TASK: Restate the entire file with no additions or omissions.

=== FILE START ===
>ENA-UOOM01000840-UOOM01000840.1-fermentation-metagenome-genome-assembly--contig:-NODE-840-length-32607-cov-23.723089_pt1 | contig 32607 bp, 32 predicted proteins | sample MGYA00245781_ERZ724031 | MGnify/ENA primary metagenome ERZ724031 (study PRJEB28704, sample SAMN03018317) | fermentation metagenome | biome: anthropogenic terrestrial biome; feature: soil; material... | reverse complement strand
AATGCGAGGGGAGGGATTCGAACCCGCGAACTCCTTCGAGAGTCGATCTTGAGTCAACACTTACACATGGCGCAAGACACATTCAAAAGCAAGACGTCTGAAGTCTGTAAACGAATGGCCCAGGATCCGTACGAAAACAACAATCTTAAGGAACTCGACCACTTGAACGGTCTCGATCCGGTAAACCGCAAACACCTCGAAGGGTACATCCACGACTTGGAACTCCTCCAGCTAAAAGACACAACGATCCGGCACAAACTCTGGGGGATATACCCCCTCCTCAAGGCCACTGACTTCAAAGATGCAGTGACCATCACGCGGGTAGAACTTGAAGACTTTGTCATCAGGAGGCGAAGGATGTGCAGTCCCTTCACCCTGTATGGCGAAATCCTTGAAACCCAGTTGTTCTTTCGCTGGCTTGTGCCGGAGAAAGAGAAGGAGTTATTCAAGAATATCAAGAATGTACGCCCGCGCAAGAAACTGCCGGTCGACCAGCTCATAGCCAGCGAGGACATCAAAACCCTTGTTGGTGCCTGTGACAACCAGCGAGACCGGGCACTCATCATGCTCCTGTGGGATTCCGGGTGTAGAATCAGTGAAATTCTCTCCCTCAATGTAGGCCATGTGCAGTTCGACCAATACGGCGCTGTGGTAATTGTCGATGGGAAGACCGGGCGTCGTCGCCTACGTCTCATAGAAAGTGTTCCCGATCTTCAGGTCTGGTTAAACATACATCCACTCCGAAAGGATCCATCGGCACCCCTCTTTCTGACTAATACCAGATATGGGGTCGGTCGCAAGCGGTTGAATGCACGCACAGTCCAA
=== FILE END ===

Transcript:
>ENA-UOOM01000840-UOOM01000840.1-fermentation-metagenome-genome-assembly--contig:-NODE-840-length-32607-cov-23.723089_pt1 | contig 32607 bp, 32 predicted proteins | sample MGYA00245781_ERZ724031 | MGnify/ENA primary metagenome ERZ724031 (study PRJEB28704, sample SAMN03018317) | fermentation metagenome | biome: anthropogenic terrestrial biome; feature: soil; material... | reverse complement strand
AATGCGAGGGGAGGGATTCGAACCCGCGAACTCCTTCGAGAGTCGATCTTGAGTCAACACTTACACATGGCGCAAGACACATTCAAAAGCAAGACGTCTGAAGTCTGTAAACGAATGGCCCAGGATCCGTACGAAAACAACAATCTTAAGGAACTCGACCACTTGAACGGTCTCGATCCGGTAAACCGCAAACACCTCGAAGGGTACATCCACGACTTGGAACTCCTCCAGCTAAAAGACACAACGATCCGGCACAAACTCTGGGGGATATACCCCCTCCTCAAGGCCACTGACTTCAAAGATGCAGTGACCATCACGCGGGTAGAACTTGAAGACTTTGTCATCAGGAGGCGAAGGATGTGCAGTCCCTTCACCCTGTATGGCGAAATCCTTGAAACCCAGTTGTTCTTTCGCTGGCTTGTGCCGGAGAAAGAGAAGGAGTTATTCAAGAATATCAAGAATGTACGCCCGCGCAAGAAACTGCCGGTCGACCAGCTCATAGCCAGCGAGGACATCAAAACCCTTGTTGGTGCCTGTGACAACCAGCGAGACCGGGCACTCATCATGCTCCTGTGGGATTCCGGGTGTAGAATCAGTGAAATTCTCTCCCTCAATGTAGGCCATGTGCAGTTCGACCAATACGGCGCTGTGGTAATTGTCGATGGGAAGACCGGGCGTCGTCGCCTACGTCTCATAGAAAGTGTTCCCGATCTTCAGGTCTGGTTAAACATACATCCACTCCGAAAGGATCCATCGGCACCCCTCTTTCTGACTAATACCAGATATGGGGTCGGTCGCAAGCGGTTGAATGCACGCACAGTCCAA